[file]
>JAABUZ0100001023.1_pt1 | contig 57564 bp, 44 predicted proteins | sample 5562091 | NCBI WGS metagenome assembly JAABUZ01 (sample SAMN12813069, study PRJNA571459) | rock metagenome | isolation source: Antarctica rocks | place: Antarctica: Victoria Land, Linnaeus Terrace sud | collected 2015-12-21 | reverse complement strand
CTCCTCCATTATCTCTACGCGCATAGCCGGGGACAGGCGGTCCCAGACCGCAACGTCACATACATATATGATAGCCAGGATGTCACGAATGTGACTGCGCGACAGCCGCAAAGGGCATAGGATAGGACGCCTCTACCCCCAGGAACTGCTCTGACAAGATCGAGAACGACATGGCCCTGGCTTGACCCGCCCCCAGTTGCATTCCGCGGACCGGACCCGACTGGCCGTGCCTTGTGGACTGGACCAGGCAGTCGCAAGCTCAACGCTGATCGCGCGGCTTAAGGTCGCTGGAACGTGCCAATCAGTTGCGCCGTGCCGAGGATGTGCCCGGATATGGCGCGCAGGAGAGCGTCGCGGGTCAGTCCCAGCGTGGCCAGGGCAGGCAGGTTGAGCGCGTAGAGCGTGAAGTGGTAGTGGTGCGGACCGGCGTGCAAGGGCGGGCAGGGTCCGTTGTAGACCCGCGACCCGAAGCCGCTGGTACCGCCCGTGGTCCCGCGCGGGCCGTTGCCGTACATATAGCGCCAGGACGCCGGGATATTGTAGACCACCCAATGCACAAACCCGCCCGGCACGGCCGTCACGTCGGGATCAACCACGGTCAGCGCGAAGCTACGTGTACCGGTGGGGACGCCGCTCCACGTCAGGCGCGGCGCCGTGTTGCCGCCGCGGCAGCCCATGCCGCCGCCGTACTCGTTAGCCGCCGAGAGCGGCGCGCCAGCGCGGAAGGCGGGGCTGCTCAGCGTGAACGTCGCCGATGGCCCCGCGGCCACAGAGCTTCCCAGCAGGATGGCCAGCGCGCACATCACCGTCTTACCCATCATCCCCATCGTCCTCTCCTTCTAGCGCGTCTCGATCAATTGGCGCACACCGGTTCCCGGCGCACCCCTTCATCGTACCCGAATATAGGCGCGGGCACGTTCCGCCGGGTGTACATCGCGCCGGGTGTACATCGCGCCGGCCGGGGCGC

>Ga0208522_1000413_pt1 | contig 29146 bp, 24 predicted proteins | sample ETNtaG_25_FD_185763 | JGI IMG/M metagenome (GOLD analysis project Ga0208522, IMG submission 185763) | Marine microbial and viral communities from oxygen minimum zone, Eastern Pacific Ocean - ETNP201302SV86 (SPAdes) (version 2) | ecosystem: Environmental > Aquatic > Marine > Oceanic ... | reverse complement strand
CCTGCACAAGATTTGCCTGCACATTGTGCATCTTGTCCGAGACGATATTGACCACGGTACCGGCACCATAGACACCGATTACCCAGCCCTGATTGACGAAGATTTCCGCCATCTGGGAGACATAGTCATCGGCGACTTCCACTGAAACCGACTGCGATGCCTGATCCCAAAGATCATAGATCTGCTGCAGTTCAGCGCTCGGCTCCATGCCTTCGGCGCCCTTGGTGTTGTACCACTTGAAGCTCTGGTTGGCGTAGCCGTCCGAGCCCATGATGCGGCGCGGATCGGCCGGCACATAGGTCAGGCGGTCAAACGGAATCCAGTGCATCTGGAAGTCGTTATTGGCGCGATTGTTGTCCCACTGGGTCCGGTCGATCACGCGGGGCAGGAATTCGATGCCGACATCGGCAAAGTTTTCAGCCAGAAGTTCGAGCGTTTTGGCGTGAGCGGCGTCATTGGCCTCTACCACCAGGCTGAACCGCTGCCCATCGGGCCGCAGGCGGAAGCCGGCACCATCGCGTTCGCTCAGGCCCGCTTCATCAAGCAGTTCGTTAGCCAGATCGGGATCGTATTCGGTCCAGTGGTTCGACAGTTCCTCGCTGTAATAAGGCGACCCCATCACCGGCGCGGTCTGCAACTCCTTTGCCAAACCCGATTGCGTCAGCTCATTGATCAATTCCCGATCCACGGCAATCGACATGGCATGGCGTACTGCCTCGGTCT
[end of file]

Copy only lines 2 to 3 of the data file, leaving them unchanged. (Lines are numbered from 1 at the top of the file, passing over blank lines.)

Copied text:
CTCCTCCATTATCTCTACGCGCATAGCCGGGGACAGGCGGTCCCAGACCGCAACGTCACATACATATATGATAGCCAGGATGTCACGAATGTGACTGCGCGACAGCCGCAAAGGGCATAGGATAGGACGCCTCTACCCCCAGGAACTGCTCTGACAAGATCGAGAACGACATGGCCCTGGCTTGACCCGCCCCCAGTTGCATTCCGCGGACCGGACCCGACTGGCCGTGCCTTGTGGACTGGACCAGGCAGTCGCAAGCTCAACGCTGATCGCGCGGCTTAAGGTCGCTGGAACGTGCCAATCAGTTGCGCCGTGCCGAGGATGTGCCCGGATATGGCGCGCAGGAGAGCGTCGCGGGTCAGTCCCAGCGTGGCCAGGGCAGGCAGGTTGAGCGCGTAGAGCGTGAAGTGGTAGTGGTGCGGACCGGCGTGCAAGGGCGGGCAGGGTCCGTTGTAGACCCGCGACCCGAAGCCGCTGGTACCGCCCGTGGTCCCGCGCGGGCCGTTGCCGTACATATAGCGCCAGGACGCCGGGATATTGTAGACCACCCAATGCACAAACCCGCCCGGCACGGCCGTCACGTCGGGATCAACCACGGTCAGCGCGAAGCTACGTGTACCGGTGGGGACGCCGCTCCACGTCAGGCGCGGCGCCGTGTTGCCGCCGCGGCAGCCCATGCCGCCGCCGTACTCGTTAGCCGCCGAGAGCGGCGCGCCAGCGCGGAAGGCGGGGCTGCTCAGCGTGAACGTCGCCGATGGCCCCGCGGCCACAGAGCTTCCCAGCAGGATGGCCAGCGCGCACATCACCGTCTTACCCATCATCCCCATCGTCCTCTCCTTCTAGCGCGTCTCGATCAATTGGCGCACACCGGTTCCCGGCGCACCCCTTCATCGTACCCGAATATAGGCGCGGGCACGTTCCGCCGGGTGTACATCGCGCCGGGTGTACATCGCGCCGGCCGGGGCGC

>Ga0208522_1000413_pt1 | contig 29146 bp, 24 predicted proteins | sample ETNtaG_25_FD_185763 | JGI IMG/M metagenome (GOLD analysis project Ga0208522, IMG submission 185763) | Marine microbial and viral communities from oxygen minimum zone, Eastern Pacific Ocean - ETNP201302SV86 (SPAdes) (version 2) | ecosystem: Environmental > Aquatic > Marine > Oceanic ... | reverse complement strand